Fly, Fly, Fly Away Wildlife along the Auto Tours of National wildlife Refuges in the central valley

The wildlife photographs were taken along the Auto Tour of 4 National Wildlife Refuges (NWR). All the Auto Tours are free except the exceptional tour at the Sacramento NWR, which charges $6 for a single-day trip, or $12 for an annual pass. Or, if you have an annual National Parks pass that covers all National Parks, you can visit the Sacramento NWR without an additional charge. The Auto Tour is normally open Sunrise to Sunset.

  • Sacramento NWR: 752 County Rd 99W, Willows CA
  • Colusa NWR: Corner of Highway 20 and Ohair Rd in Williams, CA
  • Merced NWR: 7430 W Sandy Mush Rd, Merced, CA
  • San Luis NWR: 7376 Wolfsen Rd, Los Banos, CA
Buteo lineatus. Red-Shouldered Hawk. This hawk posed for his picture while sitting on top of a sign post next to open fields looking for his Sunday Brunch. At first, I thought he was staring at me, but I looked over my shoulder and he was making eye contact with a nervous deer grazing on some weeds in the opposite side field. He turned attention away from the deer and to a rodent that was scurrying across the field. Sacramento NWR.
Lepus californicus. The Black-tailed Jackrabbit can run at speeds of up to 30 miles an hour and it can jump a distance of about 20 feet. When it tries to out run a coyote or fox, it runs in a zig-zag pattern and its favorite food is alfalfa. Sacramento NWR.
Sturnella neglecta. The Western Meadowlarks seek the wide open spaces of native grasslands and agricultural fields for spring and summer breeding and winter foraging. It has a wonderful, melodious song that turns everyday into a happy day. Sacramento NWR.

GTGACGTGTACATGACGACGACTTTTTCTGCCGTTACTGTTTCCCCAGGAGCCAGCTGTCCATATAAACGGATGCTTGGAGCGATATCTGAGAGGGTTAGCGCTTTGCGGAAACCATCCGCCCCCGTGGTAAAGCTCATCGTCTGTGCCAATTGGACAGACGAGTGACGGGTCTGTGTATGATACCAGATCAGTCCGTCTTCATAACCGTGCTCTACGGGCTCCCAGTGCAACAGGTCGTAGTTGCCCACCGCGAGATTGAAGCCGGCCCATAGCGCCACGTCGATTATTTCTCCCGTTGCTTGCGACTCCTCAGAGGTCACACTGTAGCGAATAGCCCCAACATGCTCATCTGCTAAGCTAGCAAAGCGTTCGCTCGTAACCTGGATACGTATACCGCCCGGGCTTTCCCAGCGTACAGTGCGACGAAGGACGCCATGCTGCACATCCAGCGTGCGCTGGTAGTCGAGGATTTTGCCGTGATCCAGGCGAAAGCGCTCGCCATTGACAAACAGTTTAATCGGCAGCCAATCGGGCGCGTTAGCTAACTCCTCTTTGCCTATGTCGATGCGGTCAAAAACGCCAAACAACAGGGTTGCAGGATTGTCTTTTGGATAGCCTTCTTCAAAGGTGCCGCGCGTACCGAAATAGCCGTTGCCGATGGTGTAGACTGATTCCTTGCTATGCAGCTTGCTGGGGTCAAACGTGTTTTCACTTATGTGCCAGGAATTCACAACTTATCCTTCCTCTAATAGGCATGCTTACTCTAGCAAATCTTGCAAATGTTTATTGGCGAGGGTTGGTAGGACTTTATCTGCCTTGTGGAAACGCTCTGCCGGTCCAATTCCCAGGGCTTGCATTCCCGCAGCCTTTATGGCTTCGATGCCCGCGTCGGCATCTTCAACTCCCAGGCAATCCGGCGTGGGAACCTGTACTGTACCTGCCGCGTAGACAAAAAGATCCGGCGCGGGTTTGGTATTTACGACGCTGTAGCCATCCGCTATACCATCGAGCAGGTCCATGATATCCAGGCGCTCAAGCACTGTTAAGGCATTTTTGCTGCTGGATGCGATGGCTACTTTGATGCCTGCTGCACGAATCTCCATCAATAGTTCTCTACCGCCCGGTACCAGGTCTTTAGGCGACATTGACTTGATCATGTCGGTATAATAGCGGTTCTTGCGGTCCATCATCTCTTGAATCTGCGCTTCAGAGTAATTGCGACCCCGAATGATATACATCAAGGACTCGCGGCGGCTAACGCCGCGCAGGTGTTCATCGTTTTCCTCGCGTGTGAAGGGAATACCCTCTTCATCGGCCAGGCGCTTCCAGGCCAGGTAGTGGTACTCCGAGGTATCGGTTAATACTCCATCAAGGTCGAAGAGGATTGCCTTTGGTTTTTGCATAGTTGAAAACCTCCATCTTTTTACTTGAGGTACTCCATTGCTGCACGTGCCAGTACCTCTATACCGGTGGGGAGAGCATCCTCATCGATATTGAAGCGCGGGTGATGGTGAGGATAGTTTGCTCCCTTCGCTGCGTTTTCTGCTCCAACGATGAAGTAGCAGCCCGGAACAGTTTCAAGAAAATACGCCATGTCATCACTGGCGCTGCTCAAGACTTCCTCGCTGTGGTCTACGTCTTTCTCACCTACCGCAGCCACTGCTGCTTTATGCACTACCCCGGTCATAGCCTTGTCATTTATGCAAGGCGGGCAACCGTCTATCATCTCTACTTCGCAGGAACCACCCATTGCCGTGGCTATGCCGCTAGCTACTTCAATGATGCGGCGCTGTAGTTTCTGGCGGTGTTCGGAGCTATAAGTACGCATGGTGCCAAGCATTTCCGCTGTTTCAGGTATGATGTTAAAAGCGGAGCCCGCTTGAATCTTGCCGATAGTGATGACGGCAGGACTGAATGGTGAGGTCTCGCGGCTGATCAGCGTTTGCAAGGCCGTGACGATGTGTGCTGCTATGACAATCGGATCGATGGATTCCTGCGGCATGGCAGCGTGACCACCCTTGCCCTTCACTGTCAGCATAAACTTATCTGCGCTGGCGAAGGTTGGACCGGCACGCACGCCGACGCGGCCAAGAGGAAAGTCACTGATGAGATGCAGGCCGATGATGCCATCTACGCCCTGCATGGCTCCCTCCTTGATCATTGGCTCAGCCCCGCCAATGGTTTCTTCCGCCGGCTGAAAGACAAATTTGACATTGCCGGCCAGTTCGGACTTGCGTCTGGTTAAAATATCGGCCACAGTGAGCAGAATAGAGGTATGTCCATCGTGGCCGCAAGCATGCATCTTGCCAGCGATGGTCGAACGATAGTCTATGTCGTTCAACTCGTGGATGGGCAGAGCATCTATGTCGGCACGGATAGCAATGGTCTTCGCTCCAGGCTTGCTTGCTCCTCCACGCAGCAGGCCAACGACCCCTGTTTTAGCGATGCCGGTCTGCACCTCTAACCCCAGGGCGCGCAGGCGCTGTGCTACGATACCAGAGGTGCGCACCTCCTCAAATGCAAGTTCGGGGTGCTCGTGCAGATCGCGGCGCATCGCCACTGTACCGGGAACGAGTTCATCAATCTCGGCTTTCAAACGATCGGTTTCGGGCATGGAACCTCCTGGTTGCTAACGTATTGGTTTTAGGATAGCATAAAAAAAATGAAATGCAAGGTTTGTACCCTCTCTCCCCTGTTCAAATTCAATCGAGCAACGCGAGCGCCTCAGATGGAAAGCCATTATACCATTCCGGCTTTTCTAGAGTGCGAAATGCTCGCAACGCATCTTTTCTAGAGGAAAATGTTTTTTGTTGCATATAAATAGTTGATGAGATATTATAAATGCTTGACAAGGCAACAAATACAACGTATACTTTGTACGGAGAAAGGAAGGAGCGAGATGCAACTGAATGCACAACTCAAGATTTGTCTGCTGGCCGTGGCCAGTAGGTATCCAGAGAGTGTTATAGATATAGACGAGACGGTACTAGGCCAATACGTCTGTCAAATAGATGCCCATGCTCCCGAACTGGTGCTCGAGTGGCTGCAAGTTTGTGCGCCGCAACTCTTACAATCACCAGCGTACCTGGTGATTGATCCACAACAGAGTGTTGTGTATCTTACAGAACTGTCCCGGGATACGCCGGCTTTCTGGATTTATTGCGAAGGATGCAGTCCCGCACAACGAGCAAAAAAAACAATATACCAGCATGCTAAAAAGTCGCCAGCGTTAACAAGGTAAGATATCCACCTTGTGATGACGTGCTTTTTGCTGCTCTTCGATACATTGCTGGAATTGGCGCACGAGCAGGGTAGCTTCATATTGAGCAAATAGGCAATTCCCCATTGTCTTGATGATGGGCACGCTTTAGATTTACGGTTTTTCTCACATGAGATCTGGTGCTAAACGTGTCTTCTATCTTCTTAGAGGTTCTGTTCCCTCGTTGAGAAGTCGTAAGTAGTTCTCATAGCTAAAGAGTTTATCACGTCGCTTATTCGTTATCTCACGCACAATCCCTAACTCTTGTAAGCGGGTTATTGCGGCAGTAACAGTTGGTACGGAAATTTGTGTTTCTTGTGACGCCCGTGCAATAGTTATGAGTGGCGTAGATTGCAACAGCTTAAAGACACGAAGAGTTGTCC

Calypte anna. The Anna's Hummingbird is like flying jewelry because of its sparkly, colorful throat. A group of hummingbirds is not called a flock, but a bouquet of hummingbirds. Sacramento NWR.
Chen caerulescens. When Snow Geese are feeding in a field or pond, several of them stand watch over the whole flock, serving as sentries in case of danger such as a nearby coyote. When danger is spotted, all of a sudden the entire flock flies up at once, filling the air with thousands of birds looking for a less threatening place to eat and rest. Sacramento NWR.
This is a juvenile Red-Shouldered Hawk. There is a line of tall trees that border a large field giving the juvenile an excellent view of potential sources of food. Here, the hawk was scratching himself and stretching out a bit. Sacramento NWR.
Phasianus colchicus. The Male Ring-necked Pheasants, like the one you see here, are gaudy birds with red faces and an iridescent green neck with a bold white ring. They eat grain, seeds and insects to fuel themselves. Colusa NWR.
Cervus elaphus nannodes. The male Tule Elks weigh up to 700 pounds and drops its antlers every year and grows another set. The male Elk in this photograph saw me, and snorted in my direction, making sure I knew who was in charge. He was in the midst of about 30 female elks (cows) and calves, called a harem. San Luis NWR.
Antigone canadensis. 5,000 Sandhill Cranes flying back to rest at Sunset. Merced NWR.

Thanks to the National Wildlife Refuges, the New Hampshire Public TV Natureworks and the Cornell Lab of Ornithology for help with the content of this Adobe Spark page. I used all Canon equipment for these photograph. Mostly the Canon EOS 7D Mark II with the EF100-400mm f/4.5-5.6L IS II USM, or, the Canon EOS 6D with the EF 70-200mm f/2.8L USM. Photographs copyrighted 2017 David J. Butler.

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Dave Butler

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